Inherited disorder affecting leukocytes resulting in
localized bacterial infections rapidly progressing to an extensive
Lymphocyte Function-Associated Antigen-1
Immunodeficiency; LFA-1 Deficiency.
Immunologic disorder affects phagocytic properties of
leukocytes as a consequence of lack of expression of β2 integrin
CD18 (LAD I) or of its selective ligand (LAD II).
Fewer than 200 cases of LAD I and 10 cases of LAD
II have been reported in the literature. No racial predominance for LAD I;
LAD II has been reported only in people of Middle Eastern descent.
Both forms are autosomal recessive (equal
number of males and females). LAD I is caused by mutations in the gene for
CD18 (β chain of β2 integrins). Gene map locus is
21q22.3. LAD II is caused by mutations in a gene that fucosylates sialyl
Lewis X (ligand for E selectin), resulting in a defect in fucose metabolism.
β Integrins are transmembrane glycoproteins
that transmit signals from the extracellular surface to cytoskeletal
proteins, thus playing a critical role in phagocytic functions. The β2 integrin CD18 is expressed on leukocytes, and its ligands are
expressed on endothelial cells. Binding of CD18 to ligands also mediates
cytokine production, cytotoxicity, apoptosis, and proliferation. LAD I is a
result of a mutation in CD18 gene, the expression of which is severely
diminished (<1% in 75% of affected patients).
Sialylated Lewis X (SleX or CD15) is the major selectin ligand; both the
sialic acid and the fucose moieties of SleX are needed for binding to
selectins. This ligand is missing in LAD II; affected patients also have a
defect in fucose metabolism.
Neutrophilia (>20 × 109 WBC/l) in the
absence of infection; impaired microbicidal activity and oxidative responses
against bacteria and Candida (in LAD I); flow cytometry shows a considerable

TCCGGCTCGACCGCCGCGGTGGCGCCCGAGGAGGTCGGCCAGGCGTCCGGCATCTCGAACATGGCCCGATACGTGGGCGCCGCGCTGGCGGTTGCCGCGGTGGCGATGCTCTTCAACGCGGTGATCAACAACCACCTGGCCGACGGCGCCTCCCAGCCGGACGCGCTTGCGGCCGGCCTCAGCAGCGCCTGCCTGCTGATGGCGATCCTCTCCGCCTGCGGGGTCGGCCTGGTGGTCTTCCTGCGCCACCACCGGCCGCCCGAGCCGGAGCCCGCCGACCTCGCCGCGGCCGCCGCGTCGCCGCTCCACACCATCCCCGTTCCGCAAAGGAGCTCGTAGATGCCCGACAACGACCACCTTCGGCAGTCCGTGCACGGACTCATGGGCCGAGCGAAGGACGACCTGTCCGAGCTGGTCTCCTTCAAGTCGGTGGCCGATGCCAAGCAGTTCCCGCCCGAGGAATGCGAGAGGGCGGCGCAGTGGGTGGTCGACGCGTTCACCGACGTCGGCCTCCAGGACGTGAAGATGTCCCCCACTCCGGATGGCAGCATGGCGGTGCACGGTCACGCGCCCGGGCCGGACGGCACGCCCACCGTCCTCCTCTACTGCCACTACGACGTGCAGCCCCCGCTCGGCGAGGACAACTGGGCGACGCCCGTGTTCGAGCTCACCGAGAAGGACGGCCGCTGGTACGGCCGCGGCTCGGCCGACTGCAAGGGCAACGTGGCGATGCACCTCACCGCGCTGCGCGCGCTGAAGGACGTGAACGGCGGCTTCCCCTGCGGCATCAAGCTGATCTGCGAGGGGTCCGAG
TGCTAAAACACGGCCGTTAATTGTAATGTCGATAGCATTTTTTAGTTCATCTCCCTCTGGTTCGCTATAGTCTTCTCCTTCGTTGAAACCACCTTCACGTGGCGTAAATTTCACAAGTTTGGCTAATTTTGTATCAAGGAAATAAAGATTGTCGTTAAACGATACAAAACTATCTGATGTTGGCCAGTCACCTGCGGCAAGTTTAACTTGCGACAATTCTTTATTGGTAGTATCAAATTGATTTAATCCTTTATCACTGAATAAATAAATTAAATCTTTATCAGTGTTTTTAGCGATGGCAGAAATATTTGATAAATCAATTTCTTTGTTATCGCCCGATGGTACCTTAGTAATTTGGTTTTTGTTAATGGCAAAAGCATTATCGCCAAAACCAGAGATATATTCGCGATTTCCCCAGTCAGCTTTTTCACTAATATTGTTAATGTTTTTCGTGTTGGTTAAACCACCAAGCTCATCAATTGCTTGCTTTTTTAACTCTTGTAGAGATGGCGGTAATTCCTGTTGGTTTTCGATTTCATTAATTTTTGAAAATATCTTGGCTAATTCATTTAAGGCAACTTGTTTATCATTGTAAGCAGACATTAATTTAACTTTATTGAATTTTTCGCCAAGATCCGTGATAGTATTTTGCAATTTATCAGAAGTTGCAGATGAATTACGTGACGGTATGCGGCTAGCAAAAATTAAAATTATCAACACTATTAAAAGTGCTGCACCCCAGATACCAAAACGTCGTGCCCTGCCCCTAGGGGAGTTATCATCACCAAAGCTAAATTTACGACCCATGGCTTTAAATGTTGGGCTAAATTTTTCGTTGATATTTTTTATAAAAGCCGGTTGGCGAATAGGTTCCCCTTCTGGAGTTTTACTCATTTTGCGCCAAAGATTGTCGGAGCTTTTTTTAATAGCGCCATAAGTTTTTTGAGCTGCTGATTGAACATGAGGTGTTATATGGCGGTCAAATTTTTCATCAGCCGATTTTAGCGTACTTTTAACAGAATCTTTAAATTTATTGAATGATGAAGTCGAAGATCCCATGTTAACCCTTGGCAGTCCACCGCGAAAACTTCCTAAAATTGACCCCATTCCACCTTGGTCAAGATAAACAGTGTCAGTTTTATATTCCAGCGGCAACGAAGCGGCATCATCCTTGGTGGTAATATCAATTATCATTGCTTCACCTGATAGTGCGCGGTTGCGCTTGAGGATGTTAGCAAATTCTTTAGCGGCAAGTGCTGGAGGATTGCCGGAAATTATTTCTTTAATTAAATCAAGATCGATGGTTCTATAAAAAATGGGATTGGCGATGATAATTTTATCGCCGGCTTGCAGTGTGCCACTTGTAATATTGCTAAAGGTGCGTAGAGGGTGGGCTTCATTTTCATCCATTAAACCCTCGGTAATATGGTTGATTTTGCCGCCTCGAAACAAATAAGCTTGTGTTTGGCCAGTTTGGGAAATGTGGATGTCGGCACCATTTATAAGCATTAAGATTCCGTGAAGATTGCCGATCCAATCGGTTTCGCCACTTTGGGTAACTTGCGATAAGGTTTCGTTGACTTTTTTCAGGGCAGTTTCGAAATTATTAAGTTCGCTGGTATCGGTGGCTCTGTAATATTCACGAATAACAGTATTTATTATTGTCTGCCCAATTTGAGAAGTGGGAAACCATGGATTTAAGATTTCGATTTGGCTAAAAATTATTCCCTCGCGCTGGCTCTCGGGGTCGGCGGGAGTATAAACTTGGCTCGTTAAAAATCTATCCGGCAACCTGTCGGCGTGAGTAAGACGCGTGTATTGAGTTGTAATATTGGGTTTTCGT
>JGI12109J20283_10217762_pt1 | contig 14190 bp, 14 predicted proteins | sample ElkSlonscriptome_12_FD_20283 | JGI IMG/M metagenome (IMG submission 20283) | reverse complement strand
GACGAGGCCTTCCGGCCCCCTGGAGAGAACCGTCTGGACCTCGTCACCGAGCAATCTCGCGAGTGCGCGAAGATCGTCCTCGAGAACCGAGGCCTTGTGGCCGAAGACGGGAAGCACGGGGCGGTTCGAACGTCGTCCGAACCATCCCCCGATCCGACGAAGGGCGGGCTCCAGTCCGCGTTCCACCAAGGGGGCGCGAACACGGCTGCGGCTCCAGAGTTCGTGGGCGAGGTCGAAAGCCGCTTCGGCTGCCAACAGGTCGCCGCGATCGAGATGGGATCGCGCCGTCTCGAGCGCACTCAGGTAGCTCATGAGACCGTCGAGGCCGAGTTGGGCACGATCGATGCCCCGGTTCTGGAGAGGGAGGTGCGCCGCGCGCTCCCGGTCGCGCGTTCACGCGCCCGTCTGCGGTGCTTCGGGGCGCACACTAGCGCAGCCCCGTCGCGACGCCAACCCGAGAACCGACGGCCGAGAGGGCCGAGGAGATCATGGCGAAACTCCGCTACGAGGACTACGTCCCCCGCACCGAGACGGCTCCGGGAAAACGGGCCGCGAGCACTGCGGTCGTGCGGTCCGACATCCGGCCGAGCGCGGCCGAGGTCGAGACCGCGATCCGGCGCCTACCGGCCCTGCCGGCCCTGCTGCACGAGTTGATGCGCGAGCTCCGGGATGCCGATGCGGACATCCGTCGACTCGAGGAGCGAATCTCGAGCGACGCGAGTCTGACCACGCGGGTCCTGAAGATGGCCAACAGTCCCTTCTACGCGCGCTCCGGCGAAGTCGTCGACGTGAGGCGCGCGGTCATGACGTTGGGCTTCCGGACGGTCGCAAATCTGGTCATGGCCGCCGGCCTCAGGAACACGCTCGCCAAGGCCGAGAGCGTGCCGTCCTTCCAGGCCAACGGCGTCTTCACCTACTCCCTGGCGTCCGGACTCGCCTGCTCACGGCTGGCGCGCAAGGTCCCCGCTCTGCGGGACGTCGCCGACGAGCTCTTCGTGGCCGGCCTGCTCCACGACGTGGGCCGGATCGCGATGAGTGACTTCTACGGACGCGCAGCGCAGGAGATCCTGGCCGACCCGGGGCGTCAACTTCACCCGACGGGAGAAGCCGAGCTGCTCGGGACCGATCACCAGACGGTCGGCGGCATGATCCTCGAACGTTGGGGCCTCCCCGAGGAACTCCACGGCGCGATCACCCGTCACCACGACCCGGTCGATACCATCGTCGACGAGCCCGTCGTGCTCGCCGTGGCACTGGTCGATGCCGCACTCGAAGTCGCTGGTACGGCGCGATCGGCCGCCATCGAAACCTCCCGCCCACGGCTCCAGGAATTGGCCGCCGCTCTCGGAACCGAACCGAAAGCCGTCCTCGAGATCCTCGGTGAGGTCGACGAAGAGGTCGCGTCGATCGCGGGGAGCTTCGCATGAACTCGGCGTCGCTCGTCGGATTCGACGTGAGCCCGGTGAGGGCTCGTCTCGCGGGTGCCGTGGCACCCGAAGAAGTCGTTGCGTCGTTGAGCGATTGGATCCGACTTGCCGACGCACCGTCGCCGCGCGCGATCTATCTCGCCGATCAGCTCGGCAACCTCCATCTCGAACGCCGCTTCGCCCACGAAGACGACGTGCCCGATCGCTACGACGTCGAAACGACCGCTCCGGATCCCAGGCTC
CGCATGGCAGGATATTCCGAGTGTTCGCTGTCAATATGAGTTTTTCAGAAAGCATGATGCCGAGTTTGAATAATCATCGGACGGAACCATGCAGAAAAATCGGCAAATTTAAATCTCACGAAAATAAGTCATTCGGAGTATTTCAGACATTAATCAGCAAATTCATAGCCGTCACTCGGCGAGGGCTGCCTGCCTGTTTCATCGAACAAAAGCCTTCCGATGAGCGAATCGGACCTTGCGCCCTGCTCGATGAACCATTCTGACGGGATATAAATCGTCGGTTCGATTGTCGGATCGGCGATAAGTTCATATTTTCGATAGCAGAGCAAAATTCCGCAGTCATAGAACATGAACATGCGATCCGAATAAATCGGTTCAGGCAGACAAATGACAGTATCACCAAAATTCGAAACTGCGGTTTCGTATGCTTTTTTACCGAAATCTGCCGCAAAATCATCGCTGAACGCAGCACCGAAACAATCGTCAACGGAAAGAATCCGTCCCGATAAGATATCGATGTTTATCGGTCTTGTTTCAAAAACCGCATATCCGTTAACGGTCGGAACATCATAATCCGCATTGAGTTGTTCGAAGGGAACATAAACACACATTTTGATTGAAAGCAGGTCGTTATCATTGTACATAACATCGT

decrease in β2 integrin CD18 on leukocytes (LAD I). In LAD II,
Bombay blood group phenotype is detected and biochemical activity of GMD is
Patients with LAD I present with delayed
umbilical cord separation followed by various types of localized infection
caused by Staphylococcus bacteria (plus fungal organisms, usually Candida albicans) without pus
(omphalitis, perirectal and labial cellulitis, classic infections in
neutropenic patients, otitis media with minimal inflammation, and other
indolent necrotic skin infections) prone to generalization. In less severely
affected patients, periodontitis accompanying tooth eruption and oral
ulcerations may be the presenting symptoms. Patients with severe LAD I die
before age 1 year as a consequence of severe bacterial or, less frequently,
life-threatening viral infections. Patients with LAD II do not have delayed
umbilical cord separation and usually do not die of infection. They have
severe mental retardation, neurologic impairment, and short stature.
Blood examination: white blood cells and platelet
count must be obtained. Consider fucose supplementation in patients with LAD II.
None specific. Administer broad-spectrum
IV antibiotic therapy.